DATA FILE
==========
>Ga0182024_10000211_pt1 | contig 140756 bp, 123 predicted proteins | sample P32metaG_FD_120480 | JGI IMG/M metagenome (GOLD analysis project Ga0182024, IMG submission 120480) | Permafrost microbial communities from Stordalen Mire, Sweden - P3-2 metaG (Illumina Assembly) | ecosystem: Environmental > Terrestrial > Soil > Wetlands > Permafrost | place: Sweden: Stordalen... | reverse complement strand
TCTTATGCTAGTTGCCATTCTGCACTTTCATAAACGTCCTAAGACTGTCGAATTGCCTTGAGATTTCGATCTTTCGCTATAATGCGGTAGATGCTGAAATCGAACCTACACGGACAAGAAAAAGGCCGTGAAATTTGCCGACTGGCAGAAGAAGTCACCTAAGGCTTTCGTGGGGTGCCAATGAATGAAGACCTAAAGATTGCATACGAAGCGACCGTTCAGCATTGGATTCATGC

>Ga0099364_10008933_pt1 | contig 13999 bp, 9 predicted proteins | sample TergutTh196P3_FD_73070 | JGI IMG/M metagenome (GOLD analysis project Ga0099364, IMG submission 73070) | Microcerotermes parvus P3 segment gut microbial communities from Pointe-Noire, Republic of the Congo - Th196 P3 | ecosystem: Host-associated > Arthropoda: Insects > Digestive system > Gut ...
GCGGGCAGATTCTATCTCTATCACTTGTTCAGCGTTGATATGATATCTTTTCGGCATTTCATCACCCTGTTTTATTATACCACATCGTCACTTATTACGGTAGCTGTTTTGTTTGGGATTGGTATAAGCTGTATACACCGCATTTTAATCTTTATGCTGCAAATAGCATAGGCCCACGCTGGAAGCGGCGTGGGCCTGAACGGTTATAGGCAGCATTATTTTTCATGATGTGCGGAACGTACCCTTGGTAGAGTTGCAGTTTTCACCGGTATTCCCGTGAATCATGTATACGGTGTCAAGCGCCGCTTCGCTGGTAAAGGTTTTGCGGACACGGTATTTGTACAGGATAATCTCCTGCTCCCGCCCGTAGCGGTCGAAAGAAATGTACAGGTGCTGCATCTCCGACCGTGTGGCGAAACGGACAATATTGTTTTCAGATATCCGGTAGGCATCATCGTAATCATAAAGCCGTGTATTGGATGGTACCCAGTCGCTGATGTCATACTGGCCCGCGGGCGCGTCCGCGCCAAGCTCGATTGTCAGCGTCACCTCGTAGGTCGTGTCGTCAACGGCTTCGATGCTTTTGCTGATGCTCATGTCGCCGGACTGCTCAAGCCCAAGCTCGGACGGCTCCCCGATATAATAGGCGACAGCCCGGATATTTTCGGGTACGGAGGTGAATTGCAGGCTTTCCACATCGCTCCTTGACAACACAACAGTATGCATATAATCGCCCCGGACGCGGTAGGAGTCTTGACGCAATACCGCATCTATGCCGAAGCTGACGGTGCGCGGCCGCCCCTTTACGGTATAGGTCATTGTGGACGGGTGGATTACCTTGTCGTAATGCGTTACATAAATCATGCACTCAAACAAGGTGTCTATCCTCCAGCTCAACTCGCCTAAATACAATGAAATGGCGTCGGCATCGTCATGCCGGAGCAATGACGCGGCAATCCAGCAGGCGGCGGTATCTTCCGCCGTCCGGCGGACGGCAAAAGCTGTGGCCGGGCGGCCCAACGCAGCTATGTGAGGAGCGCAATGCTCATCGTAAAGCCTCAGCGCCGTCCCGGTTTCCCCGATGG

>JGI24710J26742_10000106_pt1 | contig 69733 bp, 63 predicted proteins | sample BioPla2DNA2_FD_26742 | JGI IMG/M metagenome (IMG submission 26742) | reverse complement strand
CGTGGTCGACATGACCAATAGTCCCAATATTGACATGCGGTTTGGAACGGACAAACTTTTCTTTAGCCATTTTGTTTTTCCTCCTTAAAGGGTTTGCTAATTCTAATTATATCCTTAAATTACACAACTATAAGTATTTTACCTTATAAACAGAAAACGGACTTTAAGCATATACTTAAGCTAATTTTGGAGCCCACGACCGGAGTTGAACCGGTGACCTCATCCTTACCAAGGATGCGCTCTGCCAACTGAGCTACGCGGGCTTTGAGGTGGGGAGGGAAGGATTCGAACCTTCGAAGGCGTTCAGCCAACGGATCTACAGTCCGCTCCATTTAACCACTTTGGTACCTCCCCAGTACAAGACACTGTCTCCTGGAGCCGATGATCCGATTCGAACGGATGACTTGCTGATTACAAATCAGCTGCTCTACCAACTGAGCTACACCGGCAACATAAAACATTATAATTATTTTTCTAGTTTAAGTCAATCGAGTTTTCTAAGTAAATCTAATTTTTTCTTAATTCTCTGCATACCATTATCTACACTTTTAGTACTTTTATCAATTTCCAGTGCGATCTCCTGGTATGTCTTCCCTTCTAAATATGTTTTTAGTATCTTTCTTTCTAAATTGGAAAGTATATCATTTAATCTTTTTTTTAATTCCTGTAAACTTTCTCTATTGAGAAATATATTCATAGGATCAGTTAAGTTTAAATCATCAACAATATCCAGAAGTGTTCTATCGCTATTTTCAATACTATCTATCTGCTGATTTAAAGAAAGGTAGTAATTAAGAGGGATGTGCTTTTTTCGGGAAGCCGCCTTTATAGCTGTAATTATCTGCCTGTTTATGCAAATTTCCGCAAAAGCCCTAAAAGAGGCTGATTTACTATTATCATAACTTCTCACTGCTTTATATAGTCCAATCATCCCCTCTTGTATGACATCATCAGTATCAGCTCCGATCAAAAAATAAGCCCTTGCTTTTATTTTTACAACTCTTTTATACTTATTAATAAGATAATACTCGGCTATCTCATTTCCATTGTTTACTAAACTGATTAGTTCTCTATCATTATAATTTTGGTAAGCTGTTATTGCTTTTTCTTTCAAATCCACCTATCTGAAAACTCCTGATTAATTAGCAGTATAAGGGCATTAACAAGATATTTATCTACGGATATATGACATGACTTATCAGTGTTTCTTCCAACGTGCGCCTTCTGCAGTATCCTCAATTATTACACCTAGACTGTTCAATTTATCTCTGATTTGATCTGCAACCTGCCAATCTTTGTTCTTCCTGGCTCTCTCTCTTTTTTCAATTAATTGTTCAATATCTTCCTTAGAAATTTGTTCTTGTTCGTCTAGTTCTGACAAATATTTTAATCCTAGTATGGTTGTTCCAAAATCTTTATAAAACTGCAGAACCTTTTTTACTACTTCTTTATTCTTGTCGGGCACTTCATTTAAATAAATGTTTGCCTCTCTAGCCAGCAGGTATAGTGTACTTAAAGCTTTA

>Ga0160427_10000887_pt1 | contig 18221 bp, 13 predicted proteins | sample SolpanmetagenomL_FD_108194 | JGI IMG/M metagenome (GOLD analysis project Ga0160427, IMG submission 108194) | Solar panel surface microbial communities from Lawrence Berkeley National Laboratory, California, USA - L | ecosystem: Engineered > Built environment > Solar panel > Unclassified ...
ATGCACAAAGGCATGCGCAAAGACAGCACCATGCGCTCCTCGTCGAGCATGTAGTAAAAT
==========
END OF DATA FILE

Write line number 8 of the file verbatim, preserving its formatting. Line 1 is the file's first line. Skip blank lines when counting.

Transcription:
ATGCACAAAGGCATGCGCAAAGACAGCACCATGCGCTCCTCGTCGAGCATGTAGTAAAAT